5 November 2008
Henry Thoreau & Civil Disobedience
Henry Thoreau wrote an essay “Civil Disobedience” (Resistance to Civil Government) which was first published in 1849. David Henry Thoreau (July 12, 1817 – May 6, 1862) was an American author, naturalist, transcendentalist, tax resister, development critic, sage writer and philosopher. The essay by Thoreau argues that people should not permit governments to overrule or atrophy their consciences, and that people have a duty to avoid allowing such acquiescence to enable the government to make them the agents of injustice. Thoreau was motivated in part by his disgust with slavery and the Mexican-American War.
The word “civil” has several definitions. The one that is intended in this case is “relating to citizens and their interrelations with one another or with the state,” and so “civil disobedience” means “disobedience to the state.” Sometimes, people assume that “civil” in this case means “observing accepted social forms; polite” which would make “civil disobedience” something like “polite, orderly disobedience.” Although, this is an acceptable dictionary definition of the word “civil,” it is not what is intended here. This misinterpretation is one reason the essay is sometimes considered to be an argument for pacifism or for exclusively nonviolent resistance. For instance, Gandhi used this interpretation to suggest equivalence between Thoreau’s civil disobedience and his own Satyagraha.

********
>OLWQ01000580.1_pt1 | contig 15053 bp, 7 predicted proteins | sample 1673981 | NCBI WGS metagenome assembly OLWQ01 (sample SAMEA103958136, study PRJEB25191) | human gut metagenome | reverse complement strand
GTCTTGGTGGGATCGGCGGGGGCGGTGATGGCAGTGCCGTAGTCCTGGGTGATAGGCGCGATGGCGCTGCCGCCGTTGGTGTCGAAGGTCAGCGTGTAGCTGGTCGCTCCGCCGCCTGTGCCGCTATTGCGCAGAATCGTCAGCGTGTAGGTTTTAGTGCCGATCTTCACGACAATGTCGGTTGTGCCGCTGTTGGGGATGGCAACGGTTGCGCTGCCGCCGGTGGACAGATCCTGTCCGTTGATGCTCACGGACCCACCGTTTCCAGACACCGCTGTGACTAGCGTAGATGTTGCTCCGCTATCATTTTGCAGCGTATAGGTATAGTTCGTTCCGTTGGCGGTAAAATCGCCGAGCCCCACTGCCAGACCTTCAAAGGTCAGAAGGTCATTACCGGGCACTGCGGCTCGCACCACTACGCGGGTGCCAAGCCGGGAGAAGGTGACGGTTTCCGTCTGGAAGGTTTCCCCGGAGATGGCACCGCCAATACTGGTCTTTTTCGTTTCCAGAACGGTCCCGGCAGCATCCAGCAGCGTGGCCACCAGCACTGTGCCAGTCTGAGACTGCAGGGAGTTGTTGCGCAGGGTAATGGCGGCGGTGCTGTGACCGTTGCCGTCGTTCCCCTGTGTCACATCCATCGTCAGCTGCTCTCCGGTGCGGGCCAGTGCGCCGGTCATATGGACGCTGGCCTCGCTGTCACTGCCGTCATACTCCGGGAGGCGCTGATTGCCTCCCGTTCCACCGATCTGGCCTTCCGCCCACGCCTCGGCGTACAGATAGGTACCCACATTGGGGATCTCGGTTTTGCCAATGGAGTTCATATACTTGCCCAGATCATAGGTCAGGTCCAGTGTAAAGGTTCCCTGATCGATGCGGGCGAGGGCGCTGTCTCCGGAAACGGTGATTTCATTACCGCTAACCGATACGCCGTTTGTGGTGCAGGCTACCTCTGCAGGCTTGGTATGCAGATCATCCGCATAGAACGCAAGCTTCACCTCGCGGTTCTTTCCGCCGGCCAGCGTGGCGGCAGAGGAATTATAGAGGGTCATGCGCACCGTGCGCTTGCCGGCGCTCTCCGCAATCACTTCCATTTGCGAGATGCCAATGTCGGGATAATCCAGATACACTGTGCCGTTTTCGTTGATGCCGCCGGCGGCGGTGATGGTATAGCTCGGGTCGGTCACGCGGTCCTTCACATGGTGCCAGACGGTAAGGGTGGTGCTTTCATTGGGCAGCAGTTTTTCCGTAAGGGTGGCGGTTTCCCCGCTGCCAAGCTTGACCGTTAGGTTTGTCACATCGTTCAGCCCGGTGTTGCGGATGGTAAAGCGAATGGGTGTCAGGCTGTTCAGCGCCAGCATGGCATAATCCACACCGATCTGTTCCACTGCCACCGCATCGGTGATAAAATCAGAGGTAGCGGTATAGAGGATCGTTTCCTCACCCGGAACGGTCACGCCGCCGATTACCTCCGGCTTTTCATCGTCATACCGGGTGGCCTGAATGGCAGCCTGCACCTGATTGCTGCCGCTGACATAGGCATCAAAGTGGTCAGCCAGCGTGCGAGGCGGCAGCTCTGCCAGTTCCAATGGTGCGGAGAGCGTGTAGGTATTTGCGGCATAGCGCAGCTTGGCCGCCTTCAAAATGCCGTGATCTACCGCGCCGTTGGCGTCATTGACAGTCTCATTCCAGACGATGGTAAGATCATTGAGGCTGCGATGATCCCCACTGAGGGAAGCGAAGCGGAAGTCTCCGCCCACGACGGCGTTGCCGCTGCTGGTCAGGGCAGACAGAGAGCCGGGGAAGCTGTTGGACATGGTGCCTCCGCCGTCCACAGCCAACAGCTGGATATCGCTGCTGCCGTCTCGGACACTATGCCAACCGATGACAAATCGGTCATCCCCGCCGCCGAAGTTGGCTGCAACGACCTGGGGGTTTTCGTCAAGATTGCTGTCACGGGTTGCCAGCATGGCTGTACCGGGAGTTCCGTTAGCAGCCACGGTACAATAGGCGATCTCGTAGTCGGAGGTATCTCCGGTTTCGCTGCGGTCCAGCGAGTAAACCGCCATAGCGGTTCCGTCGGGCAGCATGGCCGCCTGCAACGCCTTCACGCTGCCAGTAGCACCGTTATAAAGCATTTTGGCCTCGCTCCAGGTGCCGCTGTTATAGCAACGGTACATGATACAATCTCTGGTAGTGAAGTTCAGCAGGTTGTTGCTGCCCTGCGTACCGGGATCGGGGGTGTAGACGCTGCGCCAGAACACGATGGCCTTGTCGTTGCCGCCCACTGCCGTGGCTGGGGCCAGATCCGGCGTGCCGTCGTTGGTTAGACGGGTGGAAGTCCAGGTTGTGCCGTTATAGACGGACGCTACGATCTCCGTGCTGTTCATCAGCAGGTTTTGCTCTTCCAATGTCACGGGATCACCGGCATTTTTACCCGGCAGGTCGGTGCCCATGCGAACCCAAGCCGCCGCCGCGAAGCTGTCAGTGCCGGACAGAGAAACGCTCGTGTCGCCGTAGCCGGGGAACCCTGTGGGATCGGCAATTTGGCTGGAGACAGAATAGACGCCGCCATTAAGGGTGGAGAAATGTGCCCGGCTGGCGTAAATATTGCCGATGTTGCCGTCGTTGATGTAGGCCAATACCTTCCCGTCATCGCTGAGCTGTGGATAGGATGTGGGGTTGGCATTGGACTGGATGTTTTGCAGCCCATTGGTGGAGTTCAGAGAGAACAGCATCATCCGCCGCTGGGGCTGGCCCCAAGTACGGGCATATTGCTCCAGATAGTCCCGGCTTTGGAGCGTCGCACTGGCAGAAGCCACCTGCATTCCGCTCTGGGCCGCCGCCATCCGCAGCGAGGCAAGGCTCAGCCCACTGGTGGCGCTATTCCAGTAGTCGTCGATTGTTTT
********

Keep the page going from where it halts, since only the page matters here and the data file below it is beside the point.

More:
Thoreau’s teachings through his essays came alive during our civil rights movement; indeed, they are more alive than ever before. Whether expressed in a sit-in at lunch counters, a freedom ride into Mississippi, a peaceful protest in Albany, Georgia, a bus boycott in Montgomery, Alabama, these are outgrowths of Thoreau’s insistence that evil must be resisted and that no moral man can patiently adjust to injustice. Most Civil Rights activists launched a campaign of civil disobedience.
The peace process...
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